Residents evacuate as dam threatens to collapse
Residents have been told to flee their homes in southern Queensland over fears a nearby dam will burst.
Emergency repairs have so far failed to fix a large hole in 440 megalitre Bolzan Quarry Dam, about 30 kilometres north of Warwick, southwest of Brisbane.
Update as at 8:00am on Saturday 15 February 2020 pic.twitter.com/NGwF0CFHPF— SDRC (@SouthernDowns) February 14, 2020
About 5000 text messages and social media posts have been sent to residents in the nearby town of Talgai, urging them to immediately evacuate about 250 homes in low-lying areas amid fears the dam will fail.
The leak is a 3.5m by 1.5m hole at the base of the dam, according to Southern Downs Regional Council.
There are fears the entire dam wall could collapse.
The Southern Downs Regional Council warned the Bolzan Quarry Dam was set to break, causing "dangerous downstream flooding" between Talgai West Road and Dalrymple Creek Road in the early hours of Saturday morning.
"Residents need to act to protect life, leave now and move to higher ground," the council said in a statement.
EMERGENCY ALERT for Talgai (near Warwick) - Bolzan Quarry Dam failure as at 11.15pm Fri 14 Feb: https://t.co/ryOLWj9b8Q— Qld Fire & Emergency (@QldFES) February 14, 2020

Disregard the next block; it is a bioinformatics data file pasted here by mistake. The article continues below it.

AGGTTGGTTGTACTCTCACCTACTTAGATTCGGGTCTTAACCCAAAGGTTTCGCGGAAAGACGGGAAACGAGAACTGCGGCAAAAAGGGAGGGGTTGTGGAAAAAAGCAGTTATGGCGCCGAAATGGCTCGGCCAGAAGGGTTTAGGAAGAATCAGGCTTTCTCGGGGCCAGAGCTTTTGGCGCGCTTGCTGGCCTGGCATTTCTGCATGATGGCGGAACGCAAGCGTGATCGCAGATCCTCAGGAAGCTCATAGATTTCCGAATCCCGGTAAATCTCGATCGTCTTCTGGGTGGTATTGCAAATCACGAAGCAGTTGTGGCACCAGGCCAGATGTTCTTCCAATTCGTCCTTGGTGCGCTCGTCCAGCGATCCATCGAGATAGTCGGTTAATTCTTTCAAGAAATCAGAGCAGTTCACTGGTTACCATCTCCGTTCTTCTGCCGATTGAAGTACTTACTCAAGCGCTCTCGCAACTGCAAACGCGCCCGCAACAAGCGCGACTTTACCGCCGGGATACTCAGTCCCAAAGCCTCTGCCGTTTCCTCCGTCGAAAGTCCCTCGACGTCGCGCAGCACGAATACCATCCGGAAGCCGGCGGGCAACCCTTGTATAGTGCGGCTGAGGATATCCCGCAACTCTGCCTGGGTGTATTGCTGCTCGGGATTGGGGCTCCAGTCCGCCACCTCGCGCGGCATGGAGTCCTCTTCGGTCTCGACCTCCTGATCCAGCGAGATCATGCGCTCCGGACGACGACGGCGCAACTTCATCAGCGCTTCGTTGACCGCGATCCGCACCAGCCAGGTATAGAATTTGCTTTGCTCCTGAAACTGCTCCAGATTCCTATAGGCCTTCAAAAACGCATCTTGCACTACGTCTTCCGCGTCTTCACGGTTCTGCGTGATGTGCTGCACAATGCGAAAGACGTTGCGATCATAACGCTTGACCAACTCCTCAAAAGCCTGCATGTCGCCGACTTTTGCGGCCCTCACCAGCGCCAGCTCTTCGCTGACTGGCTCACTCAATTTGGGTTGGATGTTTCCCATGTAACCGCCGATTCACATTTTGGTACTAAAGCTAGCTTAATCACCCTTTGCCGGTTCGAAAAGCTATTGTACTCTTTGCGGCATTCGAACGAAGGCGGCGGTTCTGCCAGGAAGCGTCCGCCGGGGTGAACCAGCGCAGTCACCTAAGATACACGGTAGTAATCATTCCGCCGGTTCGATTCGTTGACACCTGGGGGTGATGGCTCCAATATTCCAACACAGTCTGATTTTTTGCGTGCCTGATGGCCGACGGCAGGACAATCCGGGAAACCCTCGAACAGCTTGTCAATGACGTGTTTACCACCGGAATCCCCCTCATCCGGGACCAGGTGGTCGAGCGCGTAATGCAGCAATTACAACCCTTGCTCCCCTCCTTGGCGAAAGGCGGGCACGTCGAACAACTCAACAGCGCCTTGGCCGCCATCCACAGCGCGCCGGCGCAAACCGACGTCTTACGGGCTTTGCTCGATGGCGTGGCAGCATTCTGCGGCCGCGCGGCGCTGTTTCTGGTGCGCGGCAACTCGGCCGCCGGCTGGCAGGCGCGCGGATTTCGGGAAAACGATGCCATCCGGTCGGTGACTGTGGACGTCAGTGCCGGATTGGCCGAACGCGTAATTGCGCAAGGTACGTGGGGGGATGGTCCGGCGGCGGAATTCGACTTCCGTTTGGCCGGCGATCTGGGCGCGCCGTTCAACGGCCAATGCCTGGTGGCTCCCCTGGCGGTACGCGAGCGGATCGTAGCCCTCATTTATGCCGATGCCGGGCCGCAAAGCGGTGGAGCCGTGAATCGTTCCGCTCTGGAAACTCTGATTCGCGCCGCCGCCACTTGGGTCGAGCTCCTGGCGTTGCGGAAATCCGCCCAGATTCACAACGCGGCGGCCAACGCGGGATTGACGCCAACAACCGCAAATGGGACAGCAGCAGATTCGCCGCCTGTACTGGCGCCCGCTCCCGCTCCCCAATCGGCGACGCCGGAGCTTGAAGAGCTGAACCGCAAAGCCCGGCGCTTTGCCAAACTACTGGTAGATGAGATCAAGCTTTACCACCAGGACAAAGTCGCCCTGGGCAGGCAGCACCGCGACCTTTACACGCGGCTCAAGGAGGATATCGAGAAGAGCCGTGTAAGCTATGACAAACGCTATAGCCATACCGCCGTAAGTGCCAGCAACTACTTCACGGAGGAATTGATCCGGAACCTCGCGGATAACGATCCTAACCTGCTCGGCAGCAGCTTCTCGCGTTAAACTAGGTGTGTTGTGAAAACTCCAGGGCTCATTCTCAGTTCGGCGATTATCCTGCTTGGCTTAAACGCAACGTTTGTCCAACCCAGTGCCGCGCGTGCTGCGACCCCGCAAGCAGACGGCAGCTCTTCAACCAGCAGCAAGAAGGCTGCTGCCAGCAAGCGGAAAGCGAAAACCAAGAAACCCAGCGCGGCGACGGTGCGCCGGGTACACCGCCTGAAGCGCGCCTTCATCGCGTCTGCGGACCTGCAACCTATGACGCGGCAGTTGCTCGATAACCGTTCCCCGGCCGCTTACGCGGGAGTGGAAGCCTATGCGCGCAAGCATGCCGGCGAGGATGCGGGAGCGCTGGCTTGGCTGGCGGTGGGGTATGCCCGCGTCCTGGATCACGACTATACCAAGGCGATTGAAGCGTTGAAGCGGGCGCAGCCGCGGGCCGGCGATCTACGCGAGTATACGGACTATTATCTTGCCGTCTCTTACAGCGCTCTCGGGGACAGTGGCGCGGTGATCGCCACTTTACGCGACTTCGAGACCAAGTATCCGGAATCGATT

Dalrymple Creek Road, Talgai and Ellinthorp. Police incident - Road closed to all traffic, Both directions. https://t.co/Tr0oJF0z5G— QLDTrafficDDSW (@QLDTrafficDDSW) February 14, 2020
Emergency Alert for Talgai - Dam failure will result in dangerous downstream flooding in low lying areas between Talgai West Road and Dalrymple Creek Road, Talgai. https://t.co/HaWE8OFpi1— Queensland Police (@QldPolice) February 14, 2020
Friday ⛈️ thunderstorm forecast: thunderstorms possible in #SEQld and the far north. Severe thunderstorms possible in the SE with heavy rainfall, and a risk of heavy rain and gusty winds in the Capricornia and Central Highlands. RADAR at https://t.co/HQOTbcpcon pic.twitter.com/kobK9ViHic— Bureau of Meteorology, Queensland (@BOM_Qld) February 14, 2020
"Those evacuating have been urged to leave immediately and stay with family and friends in a safe area."